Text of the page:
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Taxation and Customs Union

VAT in the Digital Age

On 8 December 2022, the European Commission proposed a series of measures to modernise and make the EU’s Value-Added Tax (VAT) system work better for businesses and more resilient to fraud by embracing and promoting digitalisation. 

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The proposal also aims to address challenges in the area of VAT raised by the development of the platform economy.

Member States lost €93 billion in VAT revenues in 2020 according to the 2022 VAT Gap report. Conservative estimates suggest that one quarter of the missing revenues can be attributed directly to VAT fraud linked to intra-EU trade. In addition, VAT arrangements in the EU can still be burdensome for businesses, especially for SMEs, scale-ups and other companies who operate cross-border.

Infographic that shows the three changes we need to make vat fit for the digital age: A new real time digital reporting system based on e-invoicing,  Updated vat rules for the platform economy, A single vat registration for businesses selling to consumers across the eu

Key actions proposed will help Member States collect up to €18 billion more in VAT revenues annually (€11 billion as a result of anti-fraud measures) while helping businesses, including SMEs, to grow:

A move to real-time digital reporting based on e-invoicing for businesses that operate cross-border in the EU

The new system introduces real-time digital reporting for VAT purposes based on e-invoicing that will give Member States valuable information they need to step up the fight against VAT fraud, especially carousel fraud. The move to e-invoicing will help reduce VAT fraud by up to €11 billion a year and bring down administrative and compliance costs for EU traders by over €4.1 billion per year over the next ten years. It also makes sure that existing national systems converge across the EU and paves the way for Member States that wish to set up national digital reporting systems for domestic trade in the coming years.

Text on the image: Modernising how companies account for VAT in cross-border business, removing cumbersome administrative procedures and streamlining processes for all. At a stroke, the new system makes sure that Member State authorities are fully informed of transactions in almost real time, allowing them to immediately address instances of VAT fraud. Member States will recoup up to €11 billion in lost VAT revenues a year for the next 10 years. Businesses will save €4.1 billion a year over the next 10 year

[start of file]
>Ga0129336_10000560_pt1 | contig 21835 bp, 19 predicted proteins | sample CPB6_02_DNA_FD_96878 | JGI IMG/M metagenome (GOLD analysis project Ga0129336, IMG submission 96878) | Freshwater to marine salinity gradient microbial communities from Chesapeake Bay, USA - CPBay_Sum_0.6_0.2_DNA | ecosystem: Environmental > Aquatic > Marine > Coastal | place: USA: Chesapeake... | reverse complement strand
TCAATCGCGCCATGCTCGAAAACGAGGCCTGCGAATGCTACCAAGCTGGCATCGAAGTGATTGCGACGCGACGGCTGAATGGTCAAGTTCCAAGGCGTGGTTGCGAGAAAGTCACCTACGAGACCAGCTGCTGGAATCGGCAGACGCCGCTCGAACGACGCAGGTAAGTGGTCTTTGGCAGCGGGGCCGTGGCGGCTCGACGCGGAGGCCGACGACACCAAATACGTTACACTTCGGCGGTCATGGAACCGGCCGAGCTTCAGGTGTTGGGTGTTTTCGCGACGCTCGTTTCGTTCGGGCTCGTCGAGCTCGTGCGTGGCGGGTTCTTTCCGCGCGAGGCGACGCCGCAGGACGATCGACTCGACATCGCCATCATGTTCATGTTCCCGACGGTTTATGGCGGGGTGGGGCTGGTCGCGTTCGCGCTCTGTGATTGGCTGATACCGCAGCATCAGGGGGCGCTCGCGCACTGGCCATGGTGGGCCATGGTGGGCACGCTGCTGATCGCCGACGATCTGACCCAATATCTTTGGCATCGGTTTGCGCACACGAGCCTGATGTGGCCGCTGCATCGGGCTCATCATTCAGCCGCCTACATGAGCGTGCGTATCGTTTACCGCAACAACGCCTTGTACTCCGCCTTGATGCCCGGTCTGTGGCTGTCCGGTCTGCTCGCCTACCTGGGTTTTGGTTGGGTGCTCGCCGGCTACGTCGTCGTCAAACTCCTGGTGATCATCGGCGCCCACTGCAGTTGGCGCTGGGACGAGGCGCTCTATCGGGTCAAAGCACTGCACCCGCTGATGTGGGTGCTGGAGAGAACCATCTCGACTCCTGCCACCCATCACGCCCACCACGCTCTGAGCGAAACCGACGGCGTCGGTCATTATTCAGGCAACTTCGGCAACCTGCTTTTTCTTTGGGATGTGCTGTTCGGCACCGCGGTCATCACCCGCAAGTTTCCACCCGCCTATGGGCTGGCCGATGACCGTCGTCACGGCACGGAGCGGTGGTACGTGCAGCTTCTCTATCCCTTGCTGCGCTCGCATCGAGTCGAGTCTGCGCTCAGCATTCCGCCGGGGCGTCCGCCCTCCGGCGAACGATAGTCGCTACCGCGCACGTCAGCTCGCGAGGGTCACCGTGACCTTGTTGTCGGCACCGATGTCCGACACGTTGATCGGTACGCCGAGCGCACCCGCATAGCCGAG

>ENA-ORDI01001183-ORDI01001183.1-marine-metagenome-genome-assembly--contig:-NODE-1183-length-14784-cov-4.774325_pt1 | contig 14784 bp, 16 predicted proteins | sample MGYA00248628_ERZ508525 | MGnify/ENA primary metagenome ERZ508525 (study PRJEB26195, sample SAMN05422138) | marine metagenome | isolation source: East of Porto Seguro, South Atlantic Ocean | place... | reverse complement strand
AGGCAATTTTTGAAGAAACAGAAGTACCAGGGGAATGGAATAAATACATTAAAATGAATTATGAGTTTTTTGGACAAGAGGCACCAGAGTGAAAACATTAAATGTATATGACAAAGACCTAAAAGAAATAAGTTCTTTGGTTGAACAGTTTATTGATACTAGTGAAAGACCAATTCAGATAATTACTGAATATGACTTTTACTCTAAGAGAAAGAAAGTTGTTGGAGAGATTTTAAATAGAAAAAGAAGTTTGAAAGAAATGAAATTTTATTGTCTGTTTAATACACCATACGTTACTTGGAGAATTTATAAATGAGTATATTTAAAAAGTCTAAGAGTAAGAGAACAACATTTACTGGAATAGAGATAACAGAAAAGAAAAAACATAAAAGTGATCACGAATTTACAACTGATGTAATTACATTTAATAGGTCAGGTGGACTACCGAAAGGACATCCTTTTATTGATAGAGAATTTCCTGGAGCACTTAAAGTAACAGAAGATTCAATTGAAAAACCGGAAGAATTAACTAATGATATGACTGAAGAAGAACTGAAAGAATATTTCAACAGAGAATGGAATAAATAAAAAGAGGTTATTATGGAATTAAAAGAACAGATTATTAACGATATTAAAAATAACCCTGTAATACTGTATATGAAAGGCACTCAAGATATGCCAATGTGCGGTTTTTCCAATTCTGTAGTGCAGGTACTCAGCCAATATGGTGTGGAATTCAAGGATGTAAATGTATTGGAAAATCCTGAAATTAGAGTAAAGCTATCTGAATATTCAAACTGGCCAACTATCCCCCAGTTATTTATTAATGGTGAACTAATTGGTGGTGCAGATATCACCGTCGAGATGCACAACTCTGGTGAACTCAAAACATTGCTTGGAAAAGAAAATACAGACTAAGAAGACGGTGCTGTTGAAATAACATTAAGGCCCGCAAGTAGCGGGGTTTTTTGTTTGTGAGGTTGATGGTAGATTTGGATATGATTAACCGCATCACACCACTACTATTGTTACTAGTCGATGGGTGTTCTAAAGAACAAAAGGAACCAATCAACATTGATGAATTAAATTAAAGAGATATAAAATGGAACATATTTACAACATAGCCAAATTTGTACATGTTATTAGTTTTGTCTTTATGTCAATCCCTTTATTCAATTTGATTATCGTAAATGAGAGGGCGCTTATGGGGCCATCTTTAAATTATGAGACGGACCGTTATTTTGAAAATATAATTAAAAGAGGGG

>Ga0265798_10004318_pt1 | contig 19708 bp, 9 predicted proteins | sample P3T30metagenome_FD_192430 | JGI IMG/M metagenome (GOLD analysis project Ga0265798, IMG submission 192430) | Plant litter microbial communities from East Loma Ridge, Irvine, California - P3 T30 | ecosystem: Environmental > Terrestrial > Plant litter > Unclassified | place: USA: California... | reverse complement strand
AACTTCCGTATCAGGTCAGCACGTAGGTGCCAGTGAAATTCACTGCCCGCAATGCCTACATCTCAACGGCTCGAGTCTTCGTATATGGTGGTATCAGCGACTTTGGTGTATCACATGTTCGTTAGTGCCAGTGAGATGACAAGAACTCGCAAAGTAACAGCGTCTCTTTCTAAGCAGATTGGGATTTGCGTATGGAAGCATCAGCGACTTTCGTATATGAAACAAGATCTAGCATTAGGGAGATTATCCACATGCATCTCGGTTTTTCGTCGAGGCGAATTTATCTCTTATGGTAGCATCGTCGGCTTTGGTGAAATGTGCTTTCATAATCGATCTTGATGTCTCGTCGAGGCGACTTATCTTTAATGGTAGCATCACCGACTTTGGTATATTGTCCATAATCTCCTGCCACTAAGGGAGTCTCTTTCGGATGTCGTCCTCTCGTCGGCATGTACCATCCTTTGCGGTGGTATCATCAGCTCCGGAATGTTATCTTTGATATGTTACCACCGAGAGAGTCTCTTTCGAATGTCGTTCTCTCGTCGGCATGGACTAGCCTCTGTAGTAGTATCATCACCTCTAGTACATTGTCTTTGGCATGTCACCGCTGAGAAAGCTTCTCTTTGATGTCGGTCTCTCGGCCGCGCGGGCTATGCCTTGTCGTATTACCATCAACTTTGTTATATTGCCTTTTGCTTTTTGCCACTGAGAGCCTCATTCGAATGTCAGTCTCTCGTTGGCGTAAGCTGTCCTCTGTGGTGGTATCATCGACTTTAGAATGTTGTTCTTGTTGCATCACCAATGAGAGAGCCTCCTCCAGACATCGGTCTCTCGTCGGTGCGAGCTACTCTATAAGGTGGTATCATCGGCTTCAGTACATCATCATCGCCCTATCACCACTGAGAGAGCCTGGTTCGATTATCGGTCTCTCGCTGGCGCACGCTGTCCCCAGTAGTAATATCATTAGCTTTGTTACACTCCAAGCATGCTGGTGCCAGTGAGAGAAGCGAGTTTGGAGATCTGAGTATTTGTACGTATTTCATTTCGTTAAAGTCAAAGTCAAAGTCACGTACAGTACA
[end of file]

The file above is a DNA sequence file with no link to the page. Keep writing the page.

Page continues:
Updated VAT rules for passenger transport and short-term accommodation platforms

Under the new rules, platform economy operators in those sectors will become responsible for collecting and remitting VAT to tax authorities when their users do not, for example because they are a small business or individual provider. Together with other clarifications, this will ensure a uniform approach across all Member States and contribute to a more level playing field between online and traditional short-term accommodation and transport services. It will also whilst simplifying life for SMEs who would need to understand and comply with the VAT rules, often in other Member States.

Text on the image: Platform economy operators in the short-term accommodation and passenger transport sectors will be deemed responsible for collecting VAT when their users do not, and for remitting this VAT to tax authorities. Introducing a level playing field for traditional providers, while simplifying compliance for SME and individual platform users.

The introduction of a single VAT registration across the EU

Building on the already existing ‘VAT One Stop Shop’ model for online shopping companies, the proposals would allow businesses selling to consumers in another Member State to register only once for VAT purposes for the entire EU, and to fulfil their VAT obligations via a single online portal in one single language. Further measures to improve the collection of VAT include making the ‘Import One Stop Shop’ mandatory for certain platforms facilitating sales to consumers in the EU.

Text on the image: Allowing businesses that want to sell to consumers in another Member State to register only once for VAT purposes for the entire EU and fulfil their VAT obligations in one language, via a single online portal. Save businesses, especially SMEs, some €8.7bn in registration and administrative costs over ten years.

Legal Texts

Summary of impact assessment8 December 2022
Impact Assessment – Executive Summary - VAT in the Digital Age
Impact assessment8 December 2022
Impact Assessment - VAT in the Digital Age

Final Report


Factsheet5 December 2022
VAT in the digital age - Factsheet

Related links

2022 VAT Gap Report

Press release on the VAT in the Digital Age proposals

Q&A MEMO on the VAT in the Digital Age proposals